Think of this as the game equivalent of a webcomic. To follow this train of thought, the advent of the internet allowed cartoonists free reign in their work. It's like making an underground zine where everybody is a potential reader. All someone needs to make a webcomic is a scanner or MS Paint, but it wasn't till recently that Flixel was released and game developers were given the tools to rapidly create short, online little games. Developer Pixelate set out to make four of these experimental webgames for every week of December, and this is the fruit of his labor.
The Black Forest
Episodic Flash Series
|Submitted by TheDustin on Mon, 12/28/2009 - 17:49.|
Pierre - Insanity Inspired
You Are the Worst Player Ever
|Submitted by costik on Thu, 11/12/2009 - 23:14.|
GAMBIT, the Singapore MIT Game Lab, have developed a series of games based on "research questions" from game academics. The inspiration behind Pierre: Insanity Inspired is this question from Jesper Juul: "How does [sic] different ways of communicating failure influence the player’s experience and performance?"
Exploring Exploring Salome
|Submitted by rinkuhero on Fri, 10/09/2009 - 18:06.|
Save the Last Solid Gold Dancers
|Submitted by costik on Thu, 07/16/2009 - 00:31.|
Frobot is an Experimental Gameplay Project game, meaning it's done in seven days or less, on the current month's theme ("unexperimental shooter"). Its theme is also one I've thought about before: a game in which you have to get a room full of people dancing. It would never have occurred to me to make it a Robotron-esque shooter, however.
|Submitted by costik on Mon, 07/13/2009 - 00:55.|
It's been a while since Petri Purho stopped doing a game every month, so I don't visit his blog so often -- but today looked in, and lo and behold, he has another game up, for the first time in a while.
Post-I.T. Shooter is, like all of Purho's ouevre, too cool for school. It's essentially Space Invaders, if Space Invaders was stop motion animation created with colored Post-It notes. Also, the enemies are apparently procedurally generated. And as we expect from Purho's games, the music is both excellent and danceable.
If Purho were a musician, he'd have a cult following across the planet, mostly at universities, and fans who encountered each other would know they had found a kindred soul. Post-I.T. Shooter is not a good game, exactly; I doubt you'll play it for long, unless you want to hear the end of the song. But it is starkly amazing. You need to play it to understand why Purho is, in his own odd way, one of our most important indie auteurs.
|Submitted by costik on Mon, 05/18/2009 - 17:49.|
Cactus's Lovecraft Game is a quick vignette he developed for a TIG Source competition. By "vignette," I mean this isn't a completed game, and is missing some of the things we normally expect from games, like a quantifiable outcome. But as is typical of Cactus's efforts, it gets a lot of points for sheer style.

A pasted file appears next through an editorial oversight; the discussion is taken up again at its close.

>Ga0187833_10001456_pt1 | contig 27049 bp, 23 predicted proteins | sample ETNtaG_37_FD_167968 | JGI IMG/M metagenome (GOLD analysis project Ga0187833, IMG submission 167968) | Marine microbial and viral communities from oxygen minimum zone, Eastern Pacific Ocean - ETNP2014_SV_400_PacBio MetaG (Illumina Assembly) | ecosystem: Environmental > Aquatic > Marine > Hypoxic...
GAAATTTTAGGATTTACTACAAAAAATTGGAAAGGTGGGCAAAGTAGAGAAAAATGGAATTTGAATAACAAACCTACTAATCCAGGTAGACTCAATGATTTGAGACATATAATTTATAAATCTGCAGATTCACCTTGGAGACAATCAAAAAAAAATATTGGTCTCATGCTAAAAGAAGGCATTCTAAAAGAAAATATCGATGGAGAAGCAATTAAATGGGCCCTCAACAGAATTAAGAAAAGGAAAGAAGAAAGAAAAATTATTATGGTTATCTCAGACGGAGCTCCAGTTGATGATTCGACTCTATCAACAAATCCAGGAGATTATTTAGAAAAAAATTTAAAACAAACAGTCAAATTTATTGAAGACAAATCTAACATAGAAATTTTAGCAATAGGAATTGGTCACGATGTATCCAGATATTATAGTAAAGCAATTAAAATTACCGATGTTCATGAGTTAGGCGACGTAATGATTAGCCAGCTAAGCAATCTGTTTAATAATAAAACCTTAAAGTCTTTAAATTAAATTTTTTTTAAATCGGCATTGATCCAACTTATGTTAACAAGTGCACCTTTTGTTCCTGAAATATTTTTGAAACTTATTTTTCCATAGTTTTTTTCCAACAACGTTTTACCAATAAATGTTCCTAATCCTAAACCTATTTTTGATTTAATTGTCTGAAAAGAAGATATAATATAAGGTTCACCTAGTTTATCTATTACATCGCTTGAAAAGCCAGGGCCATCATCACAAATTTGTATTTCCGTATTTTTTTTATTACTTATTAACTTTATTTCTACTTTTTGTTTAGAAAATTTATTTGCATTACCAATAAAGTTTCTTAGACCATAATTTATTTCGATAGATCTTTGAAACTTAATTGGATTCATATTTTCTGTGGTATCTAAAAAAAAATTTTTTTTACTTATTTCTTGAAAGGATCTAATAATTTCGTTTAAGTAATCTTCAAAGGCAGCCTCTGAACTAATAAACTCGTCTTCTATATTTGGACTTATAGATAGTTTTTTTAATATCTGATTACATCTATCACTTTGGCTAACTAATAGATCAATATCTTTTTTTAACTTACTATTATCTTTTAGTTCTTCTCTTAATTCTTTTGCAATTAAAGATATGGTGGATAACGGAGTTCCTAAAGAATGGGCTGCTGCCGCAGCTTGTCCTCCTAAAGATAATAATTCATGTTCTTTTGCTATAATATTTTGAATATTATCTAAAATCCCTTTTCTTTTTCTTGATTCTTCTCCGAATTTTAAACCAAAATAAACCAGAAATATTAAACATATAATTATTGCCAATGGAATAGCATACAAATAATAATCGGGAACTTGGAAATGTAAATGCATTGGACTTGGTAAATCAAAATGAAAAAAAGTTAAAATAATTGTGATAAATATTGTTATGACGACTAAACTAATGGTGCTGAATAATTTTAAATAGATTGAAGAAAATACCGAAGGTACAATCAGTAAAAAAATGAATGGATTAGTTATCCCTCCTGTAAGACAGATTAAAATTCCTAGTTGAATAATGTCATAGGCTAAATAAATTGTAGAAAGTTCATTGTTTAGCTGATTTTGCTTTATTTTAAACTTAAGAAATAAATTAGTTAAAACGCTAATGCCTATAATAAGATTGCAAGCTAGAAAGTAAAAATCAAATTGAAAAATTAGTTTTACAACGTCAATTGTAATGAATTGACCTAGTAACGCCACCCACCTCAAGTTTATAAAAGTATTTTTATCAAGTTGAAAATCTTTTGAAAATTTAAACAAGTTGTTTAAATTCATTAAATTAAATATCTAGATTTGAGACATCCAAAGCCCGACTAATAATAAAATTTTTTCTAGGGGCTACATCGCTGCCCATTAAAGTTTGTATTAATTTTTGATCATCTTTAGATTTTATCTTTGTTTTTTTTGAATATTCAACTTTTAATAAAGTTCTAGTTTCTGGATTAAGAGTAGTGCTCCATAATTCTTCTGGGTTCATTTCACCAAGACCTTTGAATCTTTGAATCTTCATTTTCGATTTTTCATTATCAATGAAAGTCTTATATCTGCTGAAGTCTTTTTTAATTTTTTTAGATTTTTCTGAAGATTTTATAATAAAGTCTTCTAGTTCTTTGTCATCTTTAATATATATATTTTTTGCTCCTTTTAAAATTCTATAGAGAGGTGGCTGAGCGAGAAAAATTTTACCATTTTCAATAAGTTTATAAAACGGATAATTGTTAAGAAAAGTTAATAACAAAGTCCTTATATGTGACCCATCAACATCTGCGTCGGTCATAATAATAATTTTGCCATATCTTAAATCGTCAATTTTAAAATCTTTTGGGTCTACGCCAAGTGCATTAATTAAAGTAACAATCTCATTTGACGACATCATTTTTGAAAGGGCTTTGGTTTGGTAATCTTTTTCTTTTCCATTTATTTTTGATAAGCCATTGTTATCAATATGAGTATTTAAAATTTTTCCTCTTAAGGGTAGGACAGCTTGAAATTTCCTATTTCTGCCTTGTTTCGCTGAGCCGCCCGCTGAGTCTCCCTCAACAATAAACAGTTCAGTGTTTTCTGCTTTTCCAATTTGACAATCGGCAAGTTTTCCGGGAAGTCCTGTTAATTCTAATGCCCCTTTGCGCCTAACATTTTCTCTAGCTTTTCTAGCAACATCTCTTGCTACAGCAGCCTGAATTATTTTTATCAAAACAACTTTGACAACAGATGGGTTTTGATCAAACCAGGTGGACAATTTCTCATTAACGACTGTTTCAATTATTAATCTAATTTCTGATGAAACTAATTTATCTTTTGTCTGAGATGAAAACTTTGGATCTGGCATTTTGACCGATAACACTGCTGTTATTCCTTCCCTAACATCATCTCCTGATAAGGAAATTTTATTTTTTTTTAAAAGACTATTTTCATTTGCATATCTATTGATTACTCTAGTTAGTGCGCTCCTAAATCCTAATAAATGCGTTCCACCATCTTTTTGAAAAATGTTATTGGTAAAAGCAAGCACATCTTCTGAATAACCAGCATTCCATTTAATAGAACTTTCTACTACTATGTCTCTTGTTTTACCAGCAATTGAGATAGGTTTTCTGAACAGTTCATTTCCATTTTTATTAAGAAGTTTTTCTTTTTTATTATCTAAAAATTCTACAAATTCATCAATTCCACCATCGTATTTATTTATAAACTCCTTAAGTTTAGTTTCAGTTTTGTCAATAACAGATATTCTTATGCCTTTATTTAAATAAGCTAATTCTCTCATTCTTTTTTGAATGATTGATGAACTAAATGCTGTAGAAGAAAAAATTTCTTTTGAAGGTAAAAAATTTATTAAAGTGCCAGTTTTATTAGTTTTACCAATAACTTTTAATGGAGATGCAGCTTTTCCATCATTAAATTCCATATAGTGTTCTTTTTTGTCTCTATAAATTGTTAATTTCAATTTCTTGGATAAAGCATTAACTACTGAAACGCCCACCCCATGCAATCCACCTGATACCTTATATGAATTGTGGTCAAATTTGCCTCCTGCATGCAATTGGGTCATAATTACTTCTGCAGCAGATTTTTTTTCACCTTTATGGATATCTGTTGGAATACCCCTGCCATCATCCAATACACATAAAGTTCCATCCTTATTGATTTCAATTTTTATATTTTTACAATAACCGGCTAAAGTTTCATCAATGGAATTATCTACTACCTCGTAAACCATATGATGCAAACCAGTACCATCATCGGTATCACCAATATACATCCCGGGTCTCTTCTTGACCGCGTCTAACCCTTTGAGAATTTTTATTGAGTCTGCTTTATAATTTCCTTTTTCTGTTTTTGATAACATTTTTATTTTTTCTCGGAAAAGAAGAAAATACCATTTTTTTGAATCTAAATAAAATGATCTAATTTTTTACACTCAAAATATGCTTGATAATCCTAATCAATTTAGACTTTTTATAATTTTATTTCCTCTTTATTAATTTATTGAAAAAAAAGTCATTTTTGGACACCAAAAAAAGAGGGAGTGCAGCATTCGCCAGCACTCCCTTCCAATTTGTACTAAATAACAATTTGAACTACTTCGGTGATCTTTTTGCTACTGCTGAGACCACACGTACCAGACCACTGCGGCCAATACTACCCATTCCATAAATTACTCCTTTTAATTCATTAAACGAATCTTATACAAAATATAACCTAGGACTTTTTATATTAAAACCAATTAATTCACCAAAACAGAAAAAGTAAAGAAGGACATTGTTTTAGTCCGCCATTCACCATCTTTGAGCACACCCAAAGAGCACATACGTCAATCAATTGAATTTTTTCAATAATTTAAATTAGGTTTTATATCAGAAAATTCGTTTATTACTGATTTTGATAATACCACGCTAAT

Dreaming on E
Drugs are Fun
|Submitted by TheDustin on Thu, 05/07/2009 - 14:51.|
Dreaming on E is a Cactus-inspired FPS platformer that's interesting, mostly in part to its ending. It's vague, frustrating, and has 3D graphics circa 1992. All five levels are ideas NAL had for FPSes that didn't have enough meat to make for full games, but stitched together produce a somewhat surreal experience -- which is no doubt why the title.
What About Your Other Peripherals?
|Submitted by costik on Mon, 12/22/2008 - 00:52.|
Mightier is a little 3D game in which each level contains a number of object you must retrieve. You begin at level zero, and while you can jump as high as level 1, many objects are at higher levels.
Scattered about the field of play are "crystal pillars," all of whom begin also at level zero. ESCing out brings you to an interface where you can draw closed loops about the play area, each loop containing a pillar and one (or more) of the retrievable objects. Once you have done so, the application interprets your drawing, and then you view a scene in which a laser from space zaps the crystal pillars, "raising" them to a different level. The idea is that you create platforms that allow you to jump up and grab the objects you're after. The platforms are the same shape and size as the loops you drew.
Metro Rules of Conduct
|Submitted by the99th on Thu, 12/04/2008 - 00:57.|
Kianis, maker of You Have To Burn The Rope, brings us a interesting social-metaphor-based game about riding the subway. It´s pretty simple; you pass the time by looking at stuff people are wearing, the longer you look the more points you score, but if they see you staring then you lose all points due to the flash of awkwardness. You can´t win or lose, you can just stare are more stuff for longer. It´s very Seinfeld, an interactive joke about nothing in particular. It´s really funny because the fear of making a connection with another human being is implied by its fundamental mechanic.
I Wish I Were the Moon
|Submitted by costik on Mon, 10/20/2008 - 04:43.|
Suggested By:Lazy Satyr
I Wish I Were the Moon is another experiment in ludic Flash storytelling from Dan Benmergui, creator of Storyteller.
UI is simple; click on the scene to 'take a picture' of an element, then move it somewhere else and click again to place it. There are five potential endings, and to the degree that there is gameplay, it's a puzzle of a sort, working to uncover all five. It's also rather sweet, in a vaguely romantic sort of way. Not a deep game, but certainly an original one.